Gleneagles has completed an 18-month renovation programme to take the iconic Queen’s Course back to its design roots. The project includes the installation of innovative drainage technology, inspired by the heart’s response to atmospheric pressure.
The installation of the Energy-Passive Ground Water Recharge Pump technology on the 16th green of the Queen’s Course at Gleneagles, which was originally designed in a natural ‘bowl’ shape by James Braid, resolves a millennium-old drainage issue by siphoning water from saturated surface areas.
Designed to further enhance playing conditions, the non-intrusive drainage technology equalises moisture content throughout the depth of the bore hole and harnesses the natural contraction and expansion of the soil to return runoff water to the earth’s natural reservoir.
Gleneagles restoration project started in 2016
The extensive restoration project, which began in 2016, has also involved the lining of 89 bunkers with a specialist Capillary Concrete system. This maintains playing conditions and drainage. The project has also seen the course’s fairway lines being taken back to Braid’s original designs.
Scott Fenwick, Golf Courses and Estate Manager, said: “As with the relaunch of The King’s Course last summer, our work over the last 18 months on The Queen’s Course has taken it back to how it would have been in Braid’s day.”
Braid’s bunker designs at Gleneagles were based on the courses supporting summer play only. In the mid-1980s Gleneagles began changing the identity of The Queen’s, which included reshaping the course until the fairways became really narrow and the original bunkers were moved into the rough.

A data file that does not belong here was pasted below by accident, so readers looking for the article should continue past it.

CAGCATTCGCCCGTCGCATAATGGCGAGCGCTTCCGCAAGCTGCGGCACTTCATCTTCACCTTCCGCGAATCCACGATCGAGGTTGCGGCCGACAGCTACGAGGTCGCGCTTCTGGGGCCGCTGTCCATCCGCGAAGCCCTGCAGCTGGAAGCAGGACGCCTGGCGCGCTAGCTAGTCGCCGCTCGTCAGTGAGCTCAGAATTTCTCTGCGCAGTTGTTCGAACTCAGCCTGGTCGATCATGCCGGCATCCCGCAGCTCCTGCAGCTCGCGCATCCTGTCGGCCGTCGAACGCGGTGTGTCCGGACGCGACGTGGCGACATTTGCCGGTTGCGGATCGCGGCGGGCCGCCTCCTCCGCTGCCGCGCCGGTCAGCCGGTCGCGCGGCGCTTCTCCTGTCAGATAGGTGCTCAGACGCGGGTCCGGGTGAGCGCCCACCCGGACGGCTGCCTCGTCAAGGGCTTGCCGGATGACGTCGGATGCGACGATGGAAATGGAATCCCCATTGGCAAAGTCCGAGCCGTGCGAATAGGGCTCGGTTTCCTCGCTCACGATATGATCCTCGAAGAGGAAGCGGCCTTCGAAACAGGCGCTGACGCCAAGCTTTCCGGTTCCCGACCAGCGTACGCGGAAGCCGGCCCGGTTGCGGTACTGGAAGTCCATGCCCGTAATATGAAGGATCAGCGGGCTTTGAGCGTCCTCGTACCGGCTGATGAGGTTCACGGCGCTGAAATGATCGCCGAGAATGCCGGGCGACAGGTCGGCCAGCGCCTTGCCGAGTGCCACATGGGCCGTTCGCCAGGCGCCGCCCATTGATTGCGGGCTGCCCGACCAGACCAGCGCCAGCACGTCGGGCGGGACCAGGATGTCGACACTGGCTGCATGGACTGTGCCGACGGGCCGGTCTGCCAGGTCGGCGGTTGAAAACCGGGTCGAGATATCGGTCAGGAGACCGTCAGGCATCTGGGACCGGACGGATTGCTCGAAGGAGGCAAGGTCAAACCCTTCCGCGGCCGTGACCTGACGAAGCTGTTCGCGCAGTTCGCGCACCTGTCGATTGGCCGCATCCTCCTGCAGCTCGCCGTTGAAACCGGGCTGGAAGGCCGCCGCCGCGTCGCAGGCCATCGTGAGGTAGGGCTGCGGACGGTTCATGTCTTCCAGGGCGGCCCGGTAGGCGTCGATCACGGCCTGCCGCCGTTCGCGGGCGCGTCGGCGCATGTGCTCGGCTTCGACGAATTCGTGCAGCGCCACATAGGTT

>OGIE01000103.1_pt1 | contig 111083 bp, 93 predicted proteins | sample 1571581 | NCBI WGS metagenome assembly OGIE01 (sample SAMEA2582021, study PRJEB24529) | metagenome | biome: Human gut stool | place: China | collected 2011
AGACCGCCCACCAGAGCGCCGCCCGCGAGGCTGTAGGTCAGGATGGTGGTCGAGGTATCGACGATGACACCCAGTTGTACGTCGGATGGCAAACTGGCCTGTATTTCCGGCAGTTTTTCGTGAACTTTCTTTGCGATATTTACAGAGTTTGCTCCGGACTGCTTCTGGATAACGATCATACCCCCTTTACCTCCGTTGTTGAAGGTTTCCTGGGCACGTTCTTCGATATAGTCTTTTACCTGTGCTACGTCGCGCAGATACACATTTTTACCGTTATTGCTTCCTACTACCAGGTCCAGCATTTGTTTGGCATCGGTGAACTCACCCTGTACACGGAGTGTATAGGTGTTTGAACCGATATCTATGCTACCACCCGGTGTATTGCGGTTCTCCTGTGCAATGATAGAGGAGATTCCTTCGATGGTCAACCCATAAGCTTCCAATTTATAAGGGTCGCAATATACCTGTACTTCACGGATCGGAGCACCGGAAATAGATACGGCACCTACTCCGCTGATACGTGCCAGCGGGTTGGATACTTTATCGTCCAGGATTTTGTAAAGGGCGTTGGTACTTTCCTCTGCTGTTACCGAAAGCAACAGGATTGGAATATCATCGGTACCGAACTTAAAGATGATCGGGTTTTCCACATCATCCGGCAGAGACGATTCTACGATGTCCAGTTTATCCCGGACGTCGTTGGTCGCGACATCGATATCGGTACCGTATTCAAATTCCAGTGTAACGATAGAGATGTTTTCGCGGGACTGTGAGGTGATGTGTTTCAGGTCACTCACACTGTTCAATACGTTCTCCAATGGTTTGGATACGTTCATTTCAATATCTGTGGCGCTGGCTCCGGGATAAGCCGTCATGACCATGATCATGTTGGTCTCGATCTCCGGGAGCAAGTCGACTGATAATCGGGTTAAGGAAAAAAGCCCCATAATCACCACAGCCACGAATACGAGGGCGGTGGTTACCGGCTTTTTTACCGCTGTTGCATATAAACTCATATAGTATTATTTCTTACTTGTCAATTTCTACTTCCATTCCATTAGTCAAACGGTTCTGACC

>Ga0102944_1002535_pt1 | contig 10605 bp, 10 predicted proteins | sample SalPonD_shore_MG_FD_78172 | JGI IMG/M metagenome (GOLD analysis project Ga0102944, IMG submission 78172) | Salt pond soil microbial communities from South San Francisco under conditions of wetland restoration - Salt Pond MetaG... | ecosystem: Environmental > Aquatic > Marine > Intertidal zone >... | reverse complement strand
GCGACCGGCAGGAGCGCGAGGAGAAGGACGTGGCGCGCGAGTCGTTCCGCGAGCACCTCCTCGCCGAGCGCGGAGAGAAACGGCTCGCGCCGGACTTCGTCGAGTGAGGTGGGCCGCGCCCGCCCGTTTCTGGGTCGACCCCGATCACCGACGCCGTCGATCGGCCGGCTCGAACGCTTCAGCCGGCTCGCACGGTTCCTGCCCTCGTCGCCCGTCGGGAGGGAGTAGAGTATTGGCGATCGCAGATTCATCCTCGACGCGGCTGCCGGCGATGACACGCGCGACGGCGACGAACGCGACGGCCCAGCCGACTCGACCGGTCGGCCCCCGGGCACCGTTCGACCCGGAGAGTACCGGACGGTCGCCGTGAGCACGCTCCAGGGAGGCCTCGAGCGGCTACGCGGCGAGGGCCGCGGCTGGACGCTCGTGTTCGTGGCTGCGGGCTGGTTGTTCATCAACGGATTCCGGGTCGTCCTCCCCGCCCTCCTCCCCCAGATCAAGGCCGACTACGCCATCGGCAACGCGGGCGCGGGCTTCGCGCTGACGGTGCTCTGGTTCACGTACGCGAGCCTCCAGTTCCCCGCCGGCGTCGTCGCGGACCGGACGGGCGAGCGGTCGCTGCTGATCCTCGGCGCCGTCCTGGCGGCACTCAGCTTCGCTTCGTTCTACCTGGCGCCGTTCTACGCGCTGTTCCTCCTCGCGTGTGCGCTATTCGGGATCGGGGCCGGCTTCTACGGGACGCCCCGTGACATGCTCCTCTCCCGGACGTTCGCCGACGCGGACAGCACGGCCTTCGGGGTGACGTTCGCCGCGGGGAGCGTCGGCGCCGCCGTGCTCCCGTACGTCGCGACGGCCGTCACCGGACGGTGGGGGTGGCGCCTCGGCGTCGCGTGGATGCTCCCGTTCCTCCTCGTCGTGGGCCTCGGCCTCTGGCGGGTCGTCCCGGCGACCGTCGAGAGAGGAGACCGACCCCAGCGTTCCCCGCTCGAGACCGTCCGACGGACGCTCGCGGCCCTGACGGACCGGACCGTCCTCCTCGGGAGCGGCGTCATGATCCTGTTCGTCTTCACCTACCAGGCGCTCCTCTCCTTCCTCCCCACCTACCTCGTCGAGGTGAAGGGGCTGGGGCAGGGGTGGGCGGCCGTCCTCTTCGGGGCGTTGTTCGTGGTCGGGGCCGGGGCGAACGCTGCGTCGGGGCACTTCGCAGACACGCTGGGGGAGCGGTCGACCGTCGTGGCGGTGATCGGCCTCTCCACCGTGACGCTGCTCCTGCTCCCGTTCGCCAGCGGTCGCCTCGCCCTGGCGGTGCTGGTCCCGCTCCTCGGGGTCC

“Using archived photographs and Braid’s designs as our guide, we’ve reversed most of those changes, increasing the fairways by around 40 per cent. On the 11th hole, for instance, we’ve removed one bunker and resurrected another that used to sit in the rough – bringing back into play a more strategic hazard and ultimately transforming how the course is played, giving golfers a more traditional experience. Additionally, around the course, we’re re-introducing Scottish heather to frame the fairways and better reflect the course’s appearance in the 1920s.”
Originally opened as a nine-hole course in 1919 before launching as an 18-hole course in 1925, the Queen’s Course is one of the finest par-68 courses in the UK. It has played a key role in the history of Scottish golf, having hosted a multitude of legendary figures, from Seve Ballesteros and Sean Connery, to Apollo 14 astronaut Alan Shepard, the only man to have hit a golf shot on the moon.
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